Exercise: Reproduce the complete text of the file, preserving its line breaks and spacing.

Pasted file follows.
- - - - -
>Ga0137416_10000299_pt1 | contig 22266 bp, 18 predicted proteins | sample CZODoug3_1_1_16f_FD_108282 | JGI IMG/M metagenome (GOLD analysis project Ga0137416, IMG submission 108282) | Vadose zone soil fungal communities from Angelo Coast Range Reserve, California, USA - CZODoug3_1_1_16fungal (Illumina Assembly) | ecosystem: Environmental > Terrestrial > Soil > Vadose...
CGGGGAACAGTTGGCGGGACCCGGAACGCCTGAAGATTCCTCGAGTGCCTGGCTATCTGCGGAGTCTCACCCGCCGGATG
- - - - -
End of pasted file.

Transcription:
>Ga0137416_10000299_pt1 | contig 22266 bp, 18 predicted proteins | sample CZODoug3_1_1_16f_FD_108282 | JGI IMG/M metagenome (GOLD analysis project Ga0137416, IMG submission 108282) | Vadose zone soil fungal communities from Angelo Coast Range Reserve, California, USA - CZODoug3_1_1_16fungal (Illumina Assembly) | ecosystem: Environmental > Terrestrial > Soil > Vadose...
CGGGGAACAGTTGGCGGGACCCGGAACGCCTGAAGATTCCTCGAGTGCCTGGCTATCTGCGGAGTCTCACCCGCCGGATG